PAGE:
Mean SAS score for the patients in the control group was 49.8 (SD = 8.9), ranging from 29 to 75/80 with breast cancer patients experiencing higher levels of anxiety compared to prostate cancer patients. The intervention group had a mean score of 39.2 (SD = 3.5), range = 21 to 66/80 (Table 4). When classified according to Zung’s [29] cut-off point (36 or above) for the presence of clinically significant anxiety, although the participants in the intervention group reported relatively high levels of anxiety these were found significantly lower than those in the control group. Explicitly only 25% of the participants in the intervention group scored above the cut-off point (after the intervention) compared to 78% in the control group. After adjusting for correlated symptoms (Table 2), the LMM analysis revealed a significant condition by time interaction for Anxiety (F = 7.22, p = 0.0075).

Table 4. BDI-II and SAS scores at baseline and post-intervention in the intervention and control groups.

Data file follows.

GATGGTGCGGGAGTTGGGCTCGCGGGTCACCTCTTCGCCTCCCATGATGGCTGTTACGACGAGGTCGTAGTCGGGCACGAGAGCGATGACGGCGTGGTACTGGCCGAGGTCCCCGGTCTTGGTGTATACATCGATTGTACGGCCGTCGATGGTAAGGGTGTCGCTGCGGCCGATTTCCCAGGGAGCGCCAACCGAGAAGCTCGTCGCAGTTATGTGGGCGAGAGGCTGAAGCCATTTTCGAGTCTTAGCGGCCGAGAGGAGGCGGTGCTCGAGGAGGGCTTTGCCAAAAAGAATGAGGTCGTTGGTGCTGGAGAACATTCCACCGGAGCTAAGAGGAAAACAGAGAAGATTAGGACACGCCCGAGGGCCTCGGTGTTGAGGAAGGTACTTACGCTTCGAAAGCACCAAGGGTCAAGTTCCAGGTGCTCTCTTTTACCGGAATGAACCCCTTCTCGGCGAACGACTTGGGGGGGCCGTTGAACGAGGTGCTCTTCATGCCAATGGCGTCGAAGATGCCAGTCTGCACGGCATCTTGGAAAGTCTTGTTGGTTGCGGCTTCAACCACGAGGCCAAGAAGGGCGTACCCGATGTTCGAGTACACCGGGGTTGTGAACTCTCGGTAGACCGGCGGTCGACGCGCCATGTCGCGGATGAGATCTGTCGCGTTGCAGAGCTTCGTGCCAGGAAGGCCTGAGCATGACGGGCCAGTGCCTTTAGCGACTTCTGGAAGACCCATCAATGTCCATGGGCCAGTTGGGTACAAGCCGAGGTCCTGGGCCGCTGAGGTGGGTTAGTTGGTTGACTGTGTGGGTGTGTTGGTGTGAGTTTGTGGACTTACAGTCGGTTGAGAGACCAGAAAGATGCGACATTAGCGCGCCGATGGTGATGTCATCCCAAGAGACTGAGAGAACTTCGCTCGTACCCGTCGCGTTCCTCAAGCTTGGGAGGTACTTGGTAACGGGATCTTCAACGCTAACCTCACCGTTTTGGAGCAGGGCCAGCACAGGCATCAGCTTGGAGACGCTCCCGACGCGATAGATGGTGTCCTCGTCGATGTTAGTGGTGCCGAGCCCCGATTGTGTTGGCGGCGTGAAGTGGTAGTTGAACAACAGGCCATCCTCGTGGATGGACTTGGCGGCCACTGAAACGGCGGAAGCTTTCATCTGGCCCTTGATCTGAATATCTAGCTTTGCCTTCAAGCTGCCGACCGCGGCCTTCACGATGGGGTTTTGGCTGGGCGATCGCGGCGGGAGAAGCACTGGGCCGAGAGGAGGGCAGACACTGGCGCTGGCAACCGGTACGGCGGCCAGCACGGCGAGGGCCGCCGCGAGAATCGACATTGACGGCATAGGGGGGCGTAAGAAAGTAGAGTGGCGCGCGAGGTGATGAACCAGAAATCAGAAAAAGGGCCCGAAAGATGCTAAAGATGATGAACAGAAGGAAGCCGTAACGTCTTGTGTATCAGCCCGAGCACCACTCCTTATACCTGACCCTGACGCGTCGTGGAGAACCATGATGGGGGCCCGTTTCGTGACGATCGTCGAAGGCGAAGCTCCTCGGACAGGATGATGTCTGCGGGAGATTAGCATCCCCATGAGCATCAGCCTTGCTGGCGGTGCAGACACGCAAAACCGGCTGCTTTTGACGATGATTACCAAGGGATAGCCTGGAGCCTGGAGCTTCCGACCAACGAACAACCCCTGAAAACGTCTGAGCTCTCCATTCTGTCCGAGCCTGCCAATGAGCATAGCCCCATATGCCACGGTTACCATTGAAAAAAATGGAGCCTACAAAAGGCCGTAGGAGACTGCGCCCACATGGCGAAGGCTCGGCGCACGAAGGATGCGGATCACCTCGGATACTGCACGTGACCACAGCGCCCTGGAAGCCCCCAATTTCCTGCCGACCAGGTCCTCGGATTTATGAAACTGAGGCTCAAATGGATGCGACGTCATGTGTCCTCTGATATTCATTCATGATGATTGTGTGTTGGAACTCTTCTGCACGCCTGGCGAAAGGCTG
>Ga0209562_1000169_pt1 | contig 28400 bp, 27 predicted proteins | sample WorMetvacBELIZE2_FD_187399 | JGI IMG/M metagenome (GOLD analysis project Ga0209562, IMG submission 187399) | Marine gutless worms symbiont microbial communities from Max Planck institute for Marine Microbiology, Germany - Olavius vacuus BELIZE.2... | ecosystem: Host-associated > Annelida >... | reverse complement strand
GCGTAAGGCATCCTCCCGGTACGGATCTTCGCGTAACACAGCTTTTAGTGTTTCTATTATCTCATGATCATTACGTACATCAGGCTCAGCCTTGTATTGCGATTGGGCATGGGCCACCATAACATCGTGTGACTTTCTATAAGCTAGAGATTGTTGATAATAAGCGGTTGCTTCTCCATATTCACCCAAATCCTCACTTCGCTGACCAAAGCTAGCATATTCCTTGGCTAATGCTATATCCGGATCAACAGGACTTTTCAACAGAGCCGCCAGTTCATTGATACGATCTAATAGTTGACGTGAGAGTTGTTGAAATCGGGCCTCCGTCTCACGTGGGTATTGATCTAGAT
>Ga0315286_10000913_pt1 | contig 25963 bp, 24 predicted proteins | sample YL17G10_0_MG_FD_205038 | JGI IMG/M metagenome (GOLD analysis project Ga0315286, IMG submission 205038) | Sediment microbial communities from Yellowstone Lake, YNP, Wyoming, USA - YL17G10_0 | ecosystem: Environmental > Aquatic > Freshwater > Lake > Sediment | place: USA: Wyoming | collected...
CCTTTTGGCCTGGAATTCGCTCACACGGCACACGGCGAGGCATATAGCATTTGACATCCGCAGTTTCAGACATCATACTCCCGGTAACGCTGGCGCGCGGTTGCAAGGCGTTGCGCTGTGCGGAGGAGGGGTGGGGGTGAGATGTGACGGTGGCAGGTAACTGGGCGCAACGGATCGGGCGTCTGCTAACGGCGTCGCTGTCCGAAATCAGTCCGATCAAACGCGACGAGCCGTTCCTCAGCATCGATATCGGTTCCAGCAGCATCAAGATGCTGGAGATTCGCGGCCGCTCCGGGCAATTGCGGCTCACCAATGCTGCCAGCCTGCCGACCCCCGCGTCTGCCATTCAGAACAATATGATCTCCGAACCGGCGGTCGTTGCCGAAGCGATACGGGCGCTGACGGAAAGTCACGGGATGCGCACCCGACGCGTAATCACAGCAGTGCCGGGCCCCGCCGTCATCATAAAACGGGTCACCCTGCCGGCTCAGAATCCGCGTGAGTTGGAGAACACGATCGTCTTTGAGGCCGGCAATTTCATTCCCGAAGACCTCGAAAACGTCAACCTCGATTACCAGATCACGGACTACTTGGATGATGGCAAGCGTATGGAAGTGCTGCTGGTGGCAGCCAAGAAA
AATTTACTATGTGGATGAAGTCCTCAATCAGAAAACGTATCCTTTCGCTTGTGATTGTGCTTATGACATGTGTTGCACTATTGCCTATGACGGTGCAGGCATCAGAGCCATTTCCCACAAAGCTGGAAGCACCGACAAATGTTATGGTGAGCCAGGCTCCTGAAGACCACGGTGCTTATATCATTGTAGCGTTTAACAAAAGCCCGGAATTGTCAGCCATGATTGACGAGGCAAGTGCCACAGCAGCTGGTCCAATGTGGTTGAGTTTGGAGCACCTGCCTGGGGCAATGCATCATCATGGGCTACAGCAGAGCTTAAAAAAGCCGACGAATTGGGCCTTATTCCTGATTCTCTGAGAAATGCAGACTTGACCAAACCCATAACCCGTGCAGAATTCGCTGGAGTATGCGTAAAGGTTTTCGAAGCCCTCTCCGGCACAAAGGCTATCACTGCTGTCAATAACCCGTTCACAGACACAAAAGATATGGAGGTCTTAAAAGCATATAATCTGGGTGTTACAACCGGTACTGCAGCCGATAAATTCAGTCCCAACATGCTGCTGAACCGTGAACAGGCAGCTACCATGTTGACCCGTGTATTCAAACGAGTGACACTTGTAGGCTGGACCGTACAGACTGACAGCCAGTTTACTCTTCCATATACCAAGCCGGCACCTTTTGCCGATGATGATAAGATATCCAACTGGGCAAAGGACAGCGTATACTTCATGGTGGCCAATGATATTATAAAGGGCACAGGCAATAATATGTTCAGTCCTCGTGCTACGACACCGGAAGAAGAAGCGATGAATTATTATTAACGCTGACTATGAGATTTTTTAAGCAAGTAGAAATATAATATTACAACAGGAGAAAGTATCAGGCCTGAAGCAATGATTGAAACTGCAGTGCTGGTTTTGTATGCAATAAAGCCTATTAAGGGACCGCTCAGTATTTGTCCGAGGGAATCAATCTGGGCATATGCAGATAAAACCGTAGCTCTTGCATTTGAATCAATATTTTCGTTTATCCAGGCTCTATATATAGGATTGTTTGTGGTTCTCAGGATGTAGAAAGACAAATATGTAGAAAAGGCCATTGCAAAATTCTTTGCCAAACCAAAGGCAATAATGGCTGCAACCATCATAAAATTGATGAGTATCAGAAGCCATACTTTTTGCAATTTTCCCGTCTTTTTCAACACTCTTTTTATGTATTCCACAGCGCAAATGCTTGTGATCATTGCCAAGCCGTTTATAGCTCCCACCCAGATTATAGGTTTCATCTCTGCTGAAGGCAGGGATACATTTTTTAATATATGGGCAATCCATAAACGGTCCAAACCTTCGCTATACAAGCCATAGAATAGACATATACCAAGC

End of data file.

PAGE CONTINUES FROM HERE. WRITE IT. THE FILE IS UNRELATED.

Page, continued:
Patients in the control group demonstrated significantly higher BDI-II total mean scores compared to patients in the intervention group with breast cancer patients being more depressed. Explicitly, following the intervention the BDI-II mean scores for the intervention group was 19.60 (SD = 8.64) and for the control group was 35.21 (SD = 12.18). When classified according to Beck et al [30] guidelines, the participants in the intervention group were experiencing moderate depression whilst those in the control group experienced severe depression. A total of 35 (33.6%) of participants in the intervention group were moderately depressed at baseline (BDI-II ≥20 [30]), in comparison to the 15 participants (14.4%) at the post intervention evaluation. Whereas in the control group, the number of moderately depressed participants increased by 42% throughout the study period (X2  =  5.93; p  =  0.02). When the two groups were compared before and after the intervention for their mean depression level (BDI-II), the LMM analysis revealed a significant condition by time interaction (F = 79.95, p<0.0001) (Table 2).